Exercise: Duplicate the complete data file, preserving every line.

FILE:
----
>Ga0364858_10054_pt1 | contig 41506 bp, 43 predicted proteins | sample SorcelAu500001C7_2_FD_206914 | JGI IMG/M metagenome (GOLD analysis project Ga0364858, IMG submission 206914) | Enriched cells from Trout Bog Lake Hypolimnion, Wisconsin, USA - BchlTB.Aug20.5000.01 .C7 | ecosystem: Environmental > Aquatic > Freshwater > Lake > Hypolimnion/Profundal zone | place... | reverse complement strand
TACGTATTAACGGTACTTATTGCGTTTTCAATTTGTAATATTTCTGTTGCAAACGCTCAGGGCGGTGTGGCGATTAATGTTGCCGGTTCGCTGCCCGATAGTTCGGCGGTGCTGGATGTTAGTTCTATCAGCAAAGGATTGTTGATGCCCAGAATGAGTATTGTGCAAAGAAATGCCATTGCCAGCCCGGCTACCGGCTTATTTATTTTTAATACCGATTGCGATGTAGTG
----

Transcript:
>Ga0364858_10054_pt1 | contig 41506 bp, 43 predicted proteins | sample SorcelAu500001C7_2_FD_206914 | JGI IMG/M metagenome (GOLD analysis project Ga0364858, IMG submission 206914) | Enriched cells from Trout Bog Lake Hypolimnion, Wisconsin, USA - BchlTB.Aug20.5000.01 .C7 | ecosystem: Environmental > Aquatic > Freshwater > Lake > Hypolimnion/Profundal zone | place... | reverse complement strand
TACGTATTAACGGTACTTATTGCGTTTTCAATTTGTAATATTTCTGTTGCAAACGCTCAGGGCGGTGTGGCGATTAATGTTGCCGGTTCGCTGCCCGATAGTTCGGCGGTGCTGGATGTTAGTTCTATCAGCAAAGGATTGTTGATGCCCAGAATGAGTATTGTGCAAAGAAATGCCATTGCCAGCCCGGCTACCGGCTTATTTATTTTTAATACCGATTGCGATGTAGTG